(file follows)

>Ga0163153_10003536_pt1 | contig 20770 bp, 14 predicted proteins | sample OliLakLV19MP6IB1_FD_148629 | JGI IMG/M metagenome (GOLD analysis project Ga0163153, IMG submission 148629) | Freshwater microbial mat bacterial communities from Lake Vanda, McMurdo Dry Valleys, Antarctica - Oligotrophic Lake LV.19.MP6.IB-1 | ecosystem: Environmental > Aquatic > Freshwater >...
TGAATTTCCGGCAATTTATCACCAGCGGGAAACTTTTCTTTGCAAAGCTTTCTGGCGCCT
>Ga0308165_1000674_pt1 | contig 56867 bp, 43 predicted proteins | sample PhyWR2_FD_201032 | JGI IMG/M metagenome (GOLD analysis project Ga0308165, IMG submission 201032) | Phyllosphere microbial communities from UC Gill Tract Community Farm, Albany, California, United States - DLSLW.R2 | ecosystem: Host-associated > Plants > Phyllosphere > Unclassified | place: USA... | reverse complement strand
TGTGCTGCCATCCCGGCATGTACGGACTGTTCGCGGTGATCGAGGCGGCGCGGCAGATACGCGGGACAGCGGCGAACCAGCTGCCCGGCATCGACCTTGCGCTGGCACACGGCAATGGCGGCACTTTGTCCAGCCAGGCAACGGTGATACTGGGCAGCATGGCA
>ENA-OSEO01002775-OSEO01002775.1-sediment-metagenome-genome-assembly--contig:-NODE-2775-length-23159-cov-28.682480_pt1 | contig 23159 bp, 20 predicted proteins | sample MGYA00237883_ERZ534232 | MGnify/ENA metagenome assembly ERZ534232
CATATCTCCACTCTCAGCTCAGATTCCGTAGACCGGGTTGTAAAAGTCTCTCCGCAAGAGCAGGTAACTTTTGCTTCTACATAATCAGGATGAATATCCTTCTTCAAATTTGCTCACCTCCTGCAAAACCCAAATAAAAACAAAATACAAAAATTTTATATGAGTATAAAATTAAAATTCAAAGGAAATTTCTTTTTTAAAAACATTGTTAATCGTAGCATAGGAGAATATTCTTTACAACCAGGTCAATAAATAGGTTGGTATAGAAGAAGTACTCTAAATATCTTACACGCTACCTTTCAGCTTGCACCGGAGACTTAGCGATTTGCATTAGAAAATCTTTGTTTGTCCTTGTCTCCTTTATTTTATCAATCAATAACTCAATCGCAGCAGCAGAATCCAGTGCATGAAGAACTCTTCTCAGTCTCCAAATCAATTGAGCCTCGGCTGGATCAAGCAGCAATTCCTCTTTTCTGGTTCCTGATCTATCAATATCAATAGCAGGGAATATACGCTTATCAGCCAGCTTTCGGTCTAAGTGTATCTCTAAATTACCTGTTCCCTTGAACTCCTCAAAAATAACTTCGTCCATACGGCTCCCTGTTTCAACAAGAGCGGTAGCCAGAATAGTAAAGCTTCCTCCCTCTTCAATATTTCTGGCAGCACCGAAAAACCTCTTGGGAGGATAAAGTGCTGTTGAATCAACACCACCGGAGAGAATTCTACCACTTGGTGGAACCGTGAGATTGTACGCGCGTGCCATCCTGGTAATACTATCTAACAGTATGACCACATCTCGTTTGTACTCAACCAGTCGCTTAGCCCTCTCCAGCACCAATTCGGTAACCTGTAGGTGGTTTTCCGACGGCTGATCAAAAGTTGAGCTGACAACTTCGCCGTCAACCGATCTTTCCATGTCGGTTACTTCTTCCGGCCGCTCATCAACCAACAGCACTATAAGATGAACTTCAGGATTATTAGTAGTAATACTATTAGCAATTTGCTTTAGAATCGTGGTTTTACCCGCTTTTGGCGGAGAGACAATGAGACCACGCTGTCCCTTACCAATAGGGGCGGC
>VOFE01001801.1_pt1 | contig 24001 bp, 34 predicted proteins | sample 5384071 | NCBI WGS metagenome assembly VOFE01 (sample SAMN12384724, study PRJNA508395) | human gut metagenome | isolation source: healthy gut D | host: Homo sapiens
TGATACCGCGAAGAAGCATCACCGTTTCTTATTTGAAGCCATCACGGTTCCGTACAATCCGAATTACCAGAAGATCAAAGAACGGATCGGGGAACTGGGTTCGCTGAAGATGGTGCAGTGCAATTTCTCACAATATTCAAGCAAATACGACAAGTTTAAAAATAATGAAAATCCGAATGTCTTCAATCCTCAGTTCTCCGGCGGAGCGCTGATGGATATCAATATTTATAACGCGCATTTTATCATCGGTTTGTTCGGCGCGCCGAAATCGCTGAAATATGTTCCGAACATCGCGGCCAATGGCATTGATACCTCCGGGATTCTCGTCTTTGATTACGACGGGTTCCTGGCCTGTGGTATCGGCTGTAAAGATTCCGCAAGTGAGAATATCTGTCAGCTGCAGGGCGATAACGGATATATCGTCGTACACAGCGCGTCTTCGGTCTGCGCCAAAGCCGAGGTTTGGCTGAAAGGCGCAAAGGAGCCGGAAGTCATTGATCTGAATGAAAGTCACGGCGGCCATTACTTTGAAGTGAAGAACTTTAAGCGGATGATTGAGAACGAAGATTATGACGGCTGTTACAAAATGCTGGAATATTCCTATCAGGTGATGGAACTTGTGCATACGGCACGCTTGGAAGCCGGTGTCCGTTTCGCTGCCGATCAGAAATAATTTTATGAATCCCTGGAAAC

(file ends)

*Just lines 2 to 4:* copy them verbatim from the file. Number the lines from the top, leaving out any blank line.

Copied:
TGAATTTCCGGCAATTTATCACCAGCGGGAAACTTTTCTTTGCAAAGCTTTCTGGCGCCT
>Ga0308165_1000674_pt1 | contig 56867 bp, 43 predicted proteins | sample PhyWR2_FD_201032 | JGI IMG/M metagenome (GOLD analysis project Ga0308165, IMG submission 201032) | Phyllosphere microbial communities from UC Gill Tract Community Farm, Albany, California, United States - DLSLW.R2 | ecosystem: Host-associated > Plants > Phyllosphere > Unclassified | place: USA... | reverse complement strand
TGTGCTGCCATCCCGGCATGTACGGACTGTTCGCGGTGATCGAGGCGGCGCGGCAGATACGCGGGACAGCGGCGAACCAGCTGCCCGGCATCGACCTTGCGCTGGCACACGGCAATGGCGGCACTTTGTCCAGCCAGGCAACGGTGATACTGGGCAGCATGGCA